Wrestling with Life Analytic Theology and Biblical Narratives
Godehard Brüntrup, Munich School of Philosophy
Moshe Halbertal, Hebrew University
David Shatz, Yeshiva University
Eleonore Stump, Saint Louis University
The workshop took place at Tantur Ecumenical Institute in Jerusalem from June 17 - June 21, 2019.
Summary of the Project
Among the most successful of many outstanding innovations in contemporary philosophy and theology is the analytic theology project. During the time that this project has been growing, there has been another notable change in philosophy, with some ripple effects also in theology, namely, an upsurge of interest in the social and second-personal. This emphasis has also brought to the fore the importance of narrative in philosophy and theology, because narrative is a means for transmitting the second-personal to others.
In this connection, it is important to recognize that every influential culture has a grounding in a foundational narrative, which shapes that culture and its understanding of life’s enduring questions. Such foundational narratives as these offer a worldview in a deep way that only narrative can do, and so they provide powerful resources for the exploration of the lasting problems and big questions of human existence.
For three great cultures, animated by the three Abrahamic religions, extending across countries and languages, lasting for many centuries, the foundational narratives are the sacred texts of the Koran and the Bible. These narratives have lasted for so many centuries because they offer deep insights into the nature of the human condition and the wisdom needed for human flourishing.
This workshop brings together outstanding philosophers and theologians to examine some of the narratives in Jewish and Christian sacred texts using the resources of analytic philosophy and theology. Their presentations at this workshop therefore constitute a pilot project designed to explore the benefits and advantages of using this methodology on these foundational cultural narratives.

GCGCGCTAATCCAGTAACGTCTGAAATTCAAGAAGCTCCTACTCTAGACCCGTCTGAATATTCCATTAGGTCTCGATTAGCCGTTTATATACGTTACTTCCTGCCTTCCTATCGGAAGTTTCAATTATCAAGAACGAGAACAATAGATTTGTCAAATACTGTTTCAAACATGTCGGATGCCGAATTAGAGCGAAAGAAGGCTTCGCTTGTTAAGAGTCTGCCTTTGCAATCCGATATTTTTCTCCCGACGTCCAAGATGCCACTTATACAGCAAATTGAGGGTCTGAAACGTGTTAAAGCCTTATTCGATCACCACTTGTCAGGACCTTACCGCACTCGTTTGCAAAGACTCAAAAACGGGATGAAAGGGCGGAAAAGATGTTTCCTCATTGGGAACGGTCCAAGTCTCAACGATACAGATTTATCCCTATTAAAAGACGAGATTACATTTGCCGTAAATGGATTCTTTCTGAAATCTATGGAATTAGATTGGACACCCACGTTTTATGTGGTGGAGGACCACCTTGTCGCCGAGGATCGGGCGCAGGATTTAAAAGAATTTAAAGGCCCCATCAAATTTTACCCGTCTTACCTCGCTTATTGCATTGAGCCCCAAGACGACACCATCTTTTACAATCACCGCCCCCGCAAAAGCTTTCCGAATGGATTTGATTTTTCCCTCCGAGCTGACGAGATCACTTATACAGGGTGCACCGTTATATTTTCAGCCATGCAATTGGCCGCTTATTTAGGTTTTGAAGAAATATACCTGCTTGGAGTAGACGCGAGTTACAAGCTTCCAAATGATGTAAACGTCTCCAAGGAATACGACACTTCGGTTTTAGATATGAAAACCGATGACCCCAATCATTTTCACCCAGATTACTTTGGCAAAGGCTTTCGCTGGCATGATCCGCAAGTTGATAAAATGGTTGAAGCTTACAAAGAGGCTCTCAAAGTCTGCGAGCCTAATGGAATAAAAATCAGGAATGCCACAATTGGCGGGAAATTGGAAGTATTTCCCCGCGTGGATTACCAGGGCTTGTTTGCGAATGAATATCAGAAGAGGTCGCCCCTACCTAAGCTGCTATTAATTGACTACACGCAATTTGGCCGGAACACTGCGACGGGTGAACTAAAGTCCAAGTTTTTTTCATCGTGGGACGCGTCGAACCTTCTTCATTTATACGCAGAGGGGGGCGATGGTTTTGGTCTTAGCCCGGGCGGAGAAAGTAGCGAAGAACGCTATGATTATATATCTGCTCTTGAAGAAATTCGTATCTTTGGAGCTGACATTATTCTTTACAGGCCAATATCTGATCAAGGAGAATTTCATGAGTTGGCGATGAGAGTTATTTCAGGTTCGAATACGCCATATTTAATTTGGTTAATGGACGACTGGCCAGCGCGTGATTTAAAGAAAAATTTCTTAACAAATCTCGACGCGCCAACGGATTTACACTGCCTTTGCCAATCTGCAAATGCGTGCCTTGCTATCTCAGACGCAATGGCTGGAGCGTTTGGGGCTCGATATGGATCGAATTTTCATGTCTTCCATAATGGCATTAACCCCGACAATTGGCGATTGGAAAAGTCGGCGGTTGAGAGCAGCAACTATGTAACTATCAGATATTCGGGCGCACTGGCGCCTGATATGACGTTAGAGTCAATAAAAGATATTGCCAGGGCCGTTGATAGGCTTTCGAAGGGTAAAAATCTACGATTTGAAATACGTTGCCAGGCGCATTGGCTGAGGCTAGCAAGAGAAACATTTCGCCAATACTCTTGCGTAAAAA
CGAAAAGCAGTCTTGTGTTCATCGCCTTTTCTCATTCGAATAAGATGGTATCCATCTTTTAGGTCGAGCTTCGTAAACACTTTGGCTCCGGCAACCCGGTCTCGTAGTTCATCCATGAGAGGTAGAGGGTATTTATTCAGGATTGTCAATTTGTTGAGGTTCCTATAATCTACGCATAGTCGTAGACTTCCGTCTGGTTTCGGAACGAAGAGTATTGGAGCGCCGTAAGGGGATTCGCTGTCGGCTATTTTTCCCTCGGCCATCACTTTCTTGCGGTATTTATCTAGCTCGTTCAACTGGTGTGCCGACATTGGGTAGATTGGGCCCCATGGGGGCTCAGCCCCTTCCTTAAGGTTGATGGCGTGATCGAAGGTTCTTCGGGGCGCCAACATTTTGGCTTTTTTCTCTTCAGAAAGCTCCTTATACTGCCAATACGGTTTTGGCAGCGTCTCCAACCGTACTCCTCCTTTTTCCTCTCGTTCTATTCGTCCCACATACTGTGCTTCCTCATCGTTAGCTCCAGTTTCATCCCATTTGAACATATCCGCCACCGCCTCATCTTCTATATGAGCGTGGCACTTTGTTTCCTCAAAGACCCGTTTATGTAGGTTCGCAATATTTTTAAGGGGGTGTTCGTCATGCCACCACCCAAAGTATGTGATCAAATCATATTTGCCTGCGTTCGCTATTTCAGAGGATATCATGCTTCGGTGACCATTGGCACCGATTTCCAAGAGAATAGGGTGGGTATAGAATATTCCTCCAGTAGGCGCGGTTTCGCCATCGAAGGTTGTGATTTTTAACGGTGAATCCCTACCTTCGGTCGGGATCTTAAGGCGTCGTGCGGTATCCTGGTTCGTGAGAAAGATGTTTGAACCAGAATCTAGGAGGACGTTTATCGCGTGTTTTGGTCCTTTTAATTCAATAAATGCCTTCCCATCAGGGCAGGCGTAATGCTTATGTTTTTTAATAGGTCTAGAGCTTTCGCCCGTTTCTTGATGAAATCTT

Eleonore Stump is the Robert J. Henle Professor of Philosophy at Saint Louis University. She is also Honorary Professor at Wuhan University and at the Logos Institute, St. Andrews, and a Professorial Fellow at Australian Catholic University. She has published extensively in philosophy of religion, contemporary metaphysics, and medieval philosophy. Her books include Aquinas (2003), Wandering in Darkness: Narrative and the Problem of Suffering (2010), and Atonement (2018). She has given the Gifford Lectures at Aberdeen (2003), the Wilde lectures at Oxford (2006), the Stewart lectures at Princeton (2009), and the Stanton lectures at Cambridge (2018). She is past president of the Society of Christian Philosophers, the American Catholic Philosophical Association, and the American Philosophical Association, Central Division; and she is a member of the American Academy of Arts and Sciences.
"How Does the Bible Think about Free Will?"
Professor David Shatz is the Ronald P. Stanton University Professor of Philosophy, Ethics, and Religious Thought, editor of The Torah u-Madda Journal, and editor of the MeOtzar HoRav series, devoted to publishing manuscripts of Rabbi Joseph B. Soloveitchik. After graduating as valedictorian of Yeshiva College, Professor Shatz was ordained at the Rabbi Isaac Elchanan Theological Seminary and earned his PhD with distinction in general philosophy from Columbia University. He has edited, co-edited, or authored 16 books and over 90 articles and reviews on general and Jewish philosophy. His work in general philosophy focuses on the theory of knowledge, free will, ethics, and the philosophy of religion, while his work in Jewish philosophy focuses on Jewish ethics, Maimonides, Judaism and science, and twentieth century rabbinic figures. A collection of his essays, Jewish Thought in Dialogue, was published in 2009. Professor Shatz has been chosen numerous times as outstanding professor by the senior class at Stern, and was a winner in the John Templeton Foundation Course Competition in Science and Religion. He is a member of the editorial board of Tradition. In recognition of his achievements as a scholar and teacher, he was awarded the Presidential Medallion at Yeshiva University, the first member of the various university faculties to receive this highest honor. He was recently part of an international team of psychologists, philosophers, and religious thinkers in the project “Virtue, Happiness, and the Meaning of Life” at the University of Chicago, supported by a grant from The John Templeton Foundation. In addition, a book concerning his life and thought appears in The Library of Contemporary Jewish Philosophers, a series that the publisher, Brill, states ‘showcases outstanding Jewish thinkers who have made lasting contributions to constructive Jewish philosophy in the second half of the twentieth century.